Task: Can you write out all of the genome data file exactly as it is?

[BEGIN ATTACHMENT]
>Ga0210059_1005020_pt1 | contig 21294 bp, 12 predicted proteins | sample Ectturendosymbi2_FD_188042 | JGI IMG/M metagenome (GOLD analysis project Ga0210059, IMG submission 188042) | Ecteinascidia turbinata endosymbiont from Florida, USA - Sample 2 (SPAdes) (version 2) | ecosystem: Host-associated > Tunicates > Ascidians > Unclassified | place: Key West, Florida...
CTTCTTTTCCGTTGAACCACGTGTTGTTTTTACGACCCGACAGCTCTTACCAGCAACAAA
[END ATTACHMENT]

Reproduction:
>Ga0210059_1005020_pt1 | contig 21294 bp, 12 predicted proteins | sample Ectturendosymbi2_FD_188042 | JGI IMG/M metagenome (GOLD analysis project Ga0210059, IMG submission 188042) | Ecteinascidia turbinata endosymbiont from Florida, USA - Sample 2 (SPAdes) (version 2) | ecosystem: Host-associated > Tunicates > Ascidians > Unclassified | place: Key West, Florida...
CTTCTTTTCCGTTGAACCACGTGTTGTTTTTACGACCCGACAGCTCTTACCAGCAACAAA